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Social Policies in Malta

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SOCIAL POLICIES IN SMALL STATES SERIES



The country case studies and thematic papers in this series examine social policy issues facing small states and the implications for economic development. They show how, despite their inherent vulnerability, some small states have been successful in improving their social indicators because of the complementary social and economic policies they have implemented.



CASE STUDY – MALTA



Malta is a highincome developed small state, with an impressive level of economic growth and a multitude of social services, which have helped to provide free health and education to all its citizens and benefits to lowincome earners. However, various national and global factors are now threatening the sustainability of this extensive social security model. This paper examines the economic, political and social development of the island, particularly since independence, highlighting the successes and failures of the social development strategies adopted and suggesting how these lessons can inform future policy decisions.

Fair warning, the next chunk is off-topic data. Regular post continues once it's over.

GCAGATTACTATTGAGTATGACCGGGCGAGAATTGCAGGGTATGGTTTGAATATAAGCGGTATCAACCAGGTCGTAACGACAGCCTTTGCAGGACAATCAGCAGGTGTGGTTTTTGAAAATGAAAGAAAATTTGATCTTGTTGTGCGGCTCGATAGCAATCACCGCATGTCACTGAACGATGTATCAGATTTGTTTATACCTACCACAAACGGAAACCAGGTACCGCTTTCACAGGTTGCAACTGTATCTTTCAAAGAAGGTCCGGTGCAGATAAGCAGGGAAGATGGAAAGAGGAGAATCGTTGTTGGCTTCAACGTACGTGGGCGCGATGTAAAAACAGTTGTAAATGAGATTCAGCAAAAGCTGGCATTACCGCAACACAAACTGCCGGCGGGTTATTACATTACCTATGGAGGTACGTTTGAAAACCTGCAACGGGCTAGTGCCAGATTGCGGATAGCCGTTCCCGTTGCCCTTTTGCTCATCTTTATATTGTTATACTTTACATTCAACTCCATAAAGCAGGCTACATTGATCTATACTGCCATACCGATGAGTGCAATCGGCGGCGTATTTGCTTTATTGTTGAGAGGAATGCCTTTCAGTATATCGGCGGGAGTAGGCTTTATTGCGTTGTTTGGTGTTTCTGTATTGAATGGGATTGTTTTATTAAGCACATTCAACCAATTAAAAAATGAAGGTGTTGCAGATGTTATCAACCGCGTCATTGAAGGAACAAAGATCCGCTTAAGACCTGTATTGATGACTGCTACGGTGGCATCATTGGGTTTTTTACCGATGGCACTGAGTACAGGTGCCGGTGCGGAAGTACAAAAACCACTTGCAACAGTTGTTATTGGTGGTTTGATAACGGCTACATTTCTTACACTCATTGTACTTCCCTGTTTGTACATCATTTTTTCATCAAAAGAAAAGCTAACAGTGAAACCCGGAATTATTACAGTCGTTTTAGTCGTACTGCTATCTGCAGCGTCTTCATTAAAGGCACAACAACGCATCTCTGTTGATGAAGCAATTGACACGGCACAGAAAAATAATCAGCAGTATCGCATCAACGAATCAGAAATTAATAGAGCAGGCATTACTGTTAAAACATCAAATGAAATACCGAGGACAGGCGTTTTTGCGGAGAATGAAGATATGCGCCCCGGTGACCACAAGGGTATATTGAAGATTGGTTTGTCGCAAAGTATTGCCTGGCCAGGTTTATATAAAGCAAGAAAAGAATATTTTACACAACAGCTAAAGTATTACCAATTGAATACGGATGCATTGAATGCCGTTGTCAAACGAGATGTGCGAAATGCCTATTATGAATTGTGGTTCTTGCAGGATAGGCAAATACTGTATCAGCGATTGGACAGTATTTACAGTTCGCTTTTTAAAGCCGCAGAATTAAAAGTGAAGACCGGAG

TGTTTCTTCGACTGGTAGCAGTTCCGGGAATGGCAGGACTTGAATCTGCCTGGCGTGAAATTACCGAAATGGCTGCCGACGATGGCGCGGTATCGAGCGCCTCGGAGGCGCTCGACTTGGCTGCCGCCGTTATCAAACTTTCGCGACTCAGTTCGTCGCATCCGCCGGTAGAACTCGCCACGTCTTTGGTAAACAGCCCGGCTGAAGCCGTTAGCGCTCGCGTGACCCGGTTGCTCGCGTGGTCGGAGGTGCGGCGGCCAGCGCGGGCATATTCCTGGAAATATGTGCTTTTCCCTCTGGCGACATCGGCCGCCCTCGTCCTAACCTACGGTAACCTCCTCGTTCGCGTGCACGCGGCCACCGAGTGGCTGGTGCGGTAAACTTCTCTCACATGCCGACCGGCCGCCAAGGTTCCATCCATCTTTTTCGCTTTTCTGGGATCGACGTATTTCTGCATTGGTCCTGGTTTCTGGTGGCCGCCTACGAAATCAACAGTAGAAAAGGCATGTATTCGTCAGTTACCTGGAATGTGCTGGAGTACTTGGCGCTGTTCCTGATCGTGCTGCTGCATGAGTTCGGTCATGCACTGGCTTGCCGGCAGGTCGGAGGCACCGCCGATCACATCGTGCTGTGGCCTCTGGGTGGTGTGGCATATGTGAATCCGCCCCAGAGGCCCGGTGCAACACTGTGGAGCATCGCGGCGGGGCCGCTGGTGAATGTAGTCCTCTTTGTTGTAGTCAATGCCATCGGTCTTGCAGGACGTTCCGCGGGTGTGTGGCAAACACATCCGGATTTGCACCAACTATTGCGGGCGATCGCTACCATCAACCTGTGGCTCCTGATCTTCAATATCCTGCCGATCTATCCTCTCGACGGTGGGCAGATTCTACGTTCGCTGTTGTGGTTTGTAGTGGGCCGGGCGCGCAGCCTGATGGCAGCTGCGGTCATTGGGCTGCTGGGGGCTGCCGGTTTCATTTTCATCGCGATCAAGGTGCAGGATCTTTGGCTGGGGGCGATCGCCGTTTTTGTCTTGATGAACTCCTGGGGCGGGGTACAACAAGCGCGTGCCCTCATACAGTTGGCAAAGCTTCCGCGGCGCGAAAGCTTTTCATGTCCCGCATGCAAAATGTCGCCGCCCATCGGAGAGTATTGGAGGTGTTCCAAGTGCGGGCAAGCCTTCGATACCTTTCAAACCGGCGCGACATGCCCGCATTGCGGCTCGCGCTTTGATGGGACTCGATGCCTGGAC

English

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Foreword

During the 1960s and 1970s, increased interest was shown by some international organisations, such as the United Nations and the Commonwealth Secretariat, in small states, notably small island states, and the development challenges they faced during the decolonisation period. The Secretariat, with over one-third of Commonwealth members classified as small economies, is committed to the study of small states. The issue of their vulnerability was first given formal expression within the Commonwealth at the 1977 Commonwealth Finance Ministers Meeting in Barbados. Having noted the special characteristics of small states, in particular their reliance on trade, high dependence on capital inflows and, in some cases, their lack of natural resources, ministers urged the international community to adopt a more flexible approach to their requirements, as well as special measures to assist them. In response, the Secretariat designed a programme to assist in overcoming ‘the disadvantages of small size, isolation and scarce resources which severely limit the capacity of such countries to achieve their development objectives or to pursue their national interests in a wider international context’.

English

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